Recently I came across the blog of Evan Welcher. If you're not familiar with him, he's a young man dealing with some pretty sobering circumstances, the illness of his wife. I read his post about keeping the "I Do" in marriage, while I blubbered over my keyboard. I'm not one to cry like that, but this really got to me. Of course, this post was widely shared, and it was worthy of being shared.
I thought about when I was engaged, and my husband and I were counseled. Did anyone prepare us for illness? Not really. There were the inevitable issues of submission, communication, and keeping the romance alive, but nothing about illness. We don't expect newlyweds to deal with serious illness, but they do.
Now that I'm fast approaching 50, I think about this more with regard to my husband and me, but I never once considered it in those first heady days of being newly married. I didn't need to think about think about serious illness or death; not yet. But we all know that young people get ill and young couples cope with very difficult situations. I think those who do could give some very sound counsel to other young couples. Being prepared for the typical marital issues is fine, but I don't think it would be wrong to prepare couples for how to cope with illness. There's more to marriage than power struggles over the toothpaste, or toilet paper roll, or whether or not the mother goes back to work full-time when babies come. Illness is no respecter of persons; it strikes anyone.
A number of years ago, my father-in-law had a serious fall. His feet landed on a concrete patio as he fell from a ladder. His heels were crushed. There was no possible way to set the bones. It was a matter of patiently waiting to heal. There was pain and there was recovery and there was therapy at the end of the road. There was my mother-in-law nursing him back to health. She coped beautifully. She was prepared, though. And I think she was so prepared because she knew that marriage can involve suffering, and she knew who her God is. She was able to see the situation within the sovereignty of God. She did not work diligently to nurse him back to health because she believes in gender roles for men and women (although, she does); she did so because she loves her husband, accepted that this was part of married life. Should a day come when the roles are reversed, he will do the same.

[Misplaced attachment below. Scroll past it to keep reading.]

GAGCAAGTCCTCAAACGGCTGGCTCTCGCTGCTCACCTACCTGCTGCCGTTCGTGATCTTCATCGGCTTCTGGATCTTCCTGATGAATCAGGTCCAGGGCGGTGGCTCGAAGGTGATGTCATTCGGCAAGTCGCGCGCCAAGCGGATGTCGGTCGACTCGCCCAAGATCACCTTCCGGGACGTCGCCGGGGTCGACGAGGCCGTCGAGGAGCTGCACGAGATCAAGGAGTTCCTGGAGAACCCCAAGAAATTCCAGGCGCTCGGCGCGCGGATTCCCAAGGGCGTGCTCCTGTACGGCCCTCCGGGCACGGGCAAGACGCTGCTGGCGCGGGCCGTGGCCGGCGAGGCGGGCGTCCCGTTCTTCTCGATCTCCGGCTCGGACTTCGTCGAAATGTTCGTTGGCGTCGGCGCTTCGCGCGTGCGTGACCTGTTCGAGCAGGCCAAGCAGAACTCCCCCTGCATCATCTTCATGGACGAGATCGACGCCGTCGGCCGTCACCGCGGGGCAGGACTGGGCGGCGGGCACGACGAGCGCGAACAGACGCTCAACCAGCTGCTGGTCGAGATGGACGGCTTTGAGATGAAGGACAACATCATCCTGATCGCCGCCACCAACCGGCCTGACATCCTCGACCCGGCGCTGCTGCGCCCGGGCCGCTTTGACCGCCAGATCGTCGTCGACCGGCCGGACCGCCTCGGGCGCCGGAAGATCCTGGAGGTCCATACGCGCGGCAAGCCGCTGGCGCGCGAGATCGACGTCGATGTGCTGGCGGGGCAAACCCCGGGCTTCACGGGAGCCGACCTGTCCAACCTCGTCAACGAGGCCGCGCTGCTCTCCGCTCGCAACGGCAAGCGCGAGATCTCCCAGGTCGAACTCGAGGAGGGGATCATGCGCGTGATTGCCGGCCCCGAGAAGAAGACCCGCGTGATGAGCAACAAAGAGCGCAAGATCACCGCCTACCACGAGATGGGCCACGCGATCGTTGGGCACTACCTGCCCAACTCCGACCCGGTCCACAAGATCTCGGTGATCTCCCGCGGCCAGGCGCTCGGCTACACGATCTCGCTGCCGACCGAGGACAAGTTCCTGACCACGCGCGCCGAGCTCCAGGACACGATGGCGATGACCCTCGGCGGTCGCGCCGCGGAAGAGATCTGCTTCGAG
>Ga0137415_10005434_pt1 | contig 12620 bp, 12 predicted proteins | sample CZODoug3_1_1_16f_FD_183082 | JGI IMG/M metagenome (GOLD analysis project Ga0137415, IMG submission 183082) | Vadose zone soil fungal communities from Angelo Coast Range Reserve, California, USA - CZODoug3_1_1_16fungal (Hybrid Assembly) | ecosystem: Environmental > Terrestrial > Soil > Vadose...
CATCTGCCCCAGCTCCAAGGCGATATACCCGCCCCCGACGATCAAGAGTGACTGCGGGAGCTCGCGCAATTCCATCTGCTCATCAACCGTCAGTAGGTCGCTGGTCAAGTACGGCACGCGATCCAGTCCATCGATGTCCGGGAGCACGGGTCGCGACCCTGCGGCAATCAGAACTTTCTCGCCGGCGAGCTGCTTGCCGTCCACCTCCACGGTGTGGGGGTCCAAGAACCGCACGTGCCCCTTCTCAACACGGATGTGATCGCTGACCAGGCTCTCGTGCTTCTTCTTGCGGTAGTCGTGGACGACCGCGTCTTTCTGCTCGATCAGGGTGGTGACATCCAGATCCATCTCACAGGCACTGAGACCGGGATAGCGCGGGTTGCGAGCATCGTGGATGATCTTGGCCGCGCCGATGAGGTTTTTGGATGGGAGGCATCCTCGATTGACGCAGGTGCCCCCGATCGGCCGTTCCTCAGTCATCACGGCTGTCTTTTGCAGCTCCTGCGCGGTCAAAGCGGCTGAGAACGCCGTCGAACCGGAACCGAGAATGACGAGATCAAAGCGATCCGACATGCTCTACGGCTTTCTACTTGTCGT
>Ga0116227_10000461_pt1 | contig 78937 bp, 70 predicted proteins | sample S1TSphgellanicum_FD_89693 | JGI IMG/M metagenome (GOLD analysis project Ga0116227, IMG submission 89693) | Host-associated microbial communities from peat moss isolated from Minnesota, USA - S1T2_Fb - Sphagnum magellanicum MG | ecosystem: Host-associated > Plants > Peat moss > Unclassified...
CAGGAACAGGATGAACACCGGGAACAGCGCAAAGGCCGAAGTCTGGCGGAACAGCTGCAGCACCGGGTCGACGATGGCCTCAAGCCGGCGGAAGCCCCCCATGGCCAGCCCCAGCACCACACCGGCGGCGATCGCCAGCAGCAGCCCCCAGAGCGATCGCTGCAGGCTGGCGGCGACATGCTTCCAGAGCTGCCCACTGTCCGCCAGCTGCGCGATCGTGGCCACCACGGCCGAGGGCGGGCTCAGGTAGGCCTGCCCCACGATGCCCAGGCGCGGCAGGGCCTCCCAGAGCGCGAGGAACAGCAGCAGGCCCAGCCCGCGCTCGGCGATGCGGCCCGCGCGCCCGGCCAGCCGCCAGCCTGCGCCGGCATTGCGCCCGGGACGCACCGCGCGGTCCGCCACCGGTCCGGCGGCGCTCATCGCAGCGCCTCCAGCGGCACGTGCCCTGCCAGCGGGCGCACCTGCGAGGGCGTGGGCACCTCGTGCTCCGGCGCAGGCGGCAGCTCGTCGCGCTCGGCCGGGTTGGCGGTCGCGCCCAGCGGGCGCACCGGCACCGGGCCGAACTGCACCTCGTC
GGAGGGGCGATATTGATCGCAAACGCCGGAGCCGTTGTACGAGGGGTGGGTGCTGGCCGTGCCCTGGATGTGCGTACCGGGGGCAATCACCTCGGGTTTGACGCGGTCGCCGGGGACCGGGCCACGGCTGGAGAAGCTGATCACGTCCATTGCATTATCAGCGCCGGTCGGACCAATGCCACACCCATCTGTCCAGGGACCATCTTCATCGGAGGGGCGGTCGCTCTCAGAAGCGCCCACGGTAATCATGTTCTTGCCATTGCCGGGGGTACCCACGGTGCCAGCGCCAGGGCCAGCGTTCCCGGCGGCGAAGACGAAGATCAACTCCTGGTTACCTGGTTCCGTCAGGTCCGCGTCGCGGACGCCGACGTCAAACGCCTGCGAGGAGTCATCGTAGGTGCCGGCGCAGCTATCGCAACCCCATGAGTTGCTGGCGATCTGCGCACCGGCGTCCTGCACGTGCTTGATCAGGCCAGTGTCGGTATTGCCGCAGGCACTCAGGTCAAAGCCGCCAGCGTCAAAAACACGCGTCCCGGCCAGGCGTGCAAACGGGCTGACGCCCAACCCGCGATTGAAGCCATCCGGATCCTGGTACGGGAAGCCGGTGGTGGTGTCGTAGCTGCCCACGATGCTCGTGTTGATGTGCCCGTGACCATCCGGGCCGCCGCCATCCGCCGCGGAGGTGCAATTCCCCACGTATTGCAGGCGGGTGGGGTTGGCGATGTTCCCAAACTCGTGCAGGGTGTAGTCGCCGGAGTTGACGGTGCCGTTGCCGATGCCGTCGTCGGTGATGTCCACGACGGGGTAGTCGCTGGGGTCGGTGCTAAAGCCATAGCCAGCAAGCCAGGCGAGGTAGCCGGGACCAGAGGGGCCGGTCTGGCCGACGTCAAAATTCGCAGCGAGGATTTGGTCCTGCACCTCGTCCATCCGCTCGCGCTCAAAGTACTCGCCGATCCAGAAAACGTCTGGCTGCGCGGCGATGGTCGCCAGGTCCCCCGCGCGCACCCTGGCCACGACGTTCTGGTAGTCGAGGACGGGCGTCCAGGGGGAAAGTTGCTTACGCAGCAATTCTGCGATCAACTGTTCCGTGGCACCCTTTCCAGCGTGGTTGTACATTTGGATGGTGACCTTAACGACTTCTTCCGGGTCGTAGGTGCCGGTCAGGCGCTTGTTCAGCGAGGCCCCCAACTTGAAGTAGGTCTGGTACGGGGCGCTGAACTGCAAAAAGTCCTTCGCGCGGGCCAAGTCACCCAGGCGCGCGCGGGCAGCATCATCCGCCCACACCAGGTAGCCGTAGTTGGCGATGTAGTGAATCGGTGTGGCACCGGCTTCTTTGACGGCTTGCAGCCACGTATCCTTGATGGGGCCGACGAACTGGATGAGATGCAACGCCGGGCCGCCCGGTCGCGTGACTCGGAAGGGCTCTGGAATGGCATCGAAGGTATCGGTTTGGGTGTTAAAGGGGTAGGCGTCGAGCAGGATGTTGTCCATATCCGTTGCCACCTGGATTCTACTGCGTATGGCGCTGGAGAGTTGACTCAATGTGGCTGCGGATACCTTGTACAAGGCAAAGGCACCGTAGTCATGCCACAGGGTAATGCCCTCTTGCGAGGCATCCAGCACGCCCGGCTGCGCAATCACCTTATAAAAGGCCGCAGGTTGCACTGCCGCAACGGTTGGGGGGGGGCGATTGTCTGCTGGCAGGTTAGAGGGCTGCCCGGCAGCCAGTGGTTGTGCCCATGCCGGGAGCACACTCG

It's exciting to get married. We are on top of the world, anticipating making a home with our beloved. It's an adventure. Yes, it is a process to learn good communication skills and submission to the Lord and to one another. But it's also wise to prepare a young couple for potential illness. It may not come like what is happening with the Welchers, but it will come. Perhaps it will come when an expectant mother requires bed rest because she's fighting blood pressure issues when she's pregnant. Maybe a husband hurts his back, and it's months until he's recovered. Or maybe someone finds himself/herself struggling with a spouse with mental illness. The kind of commitment and selflessness that those situations demand is quite different than trying to live with the battle over the wet towels on the bathroom floor.
My husband and I have not struggled with any serious illness. The most serious was when he had his appendix out and when I had a Cesarean with my second child. But those were trying times for both of us. I'm thankful God gave us the grace to get through them. But there will be more. My husband's best friend from high school died from a massive heart attack this past year at the age of 52. Death and illness are not something "they" deal with or is far in the future. Understanding God's sovereign will in suffering is not something we have to reserve until we're in the situation. Now is as good a time as any.
Have any of you read any good books about coping with suffering? If you have, I'd love to hear about them.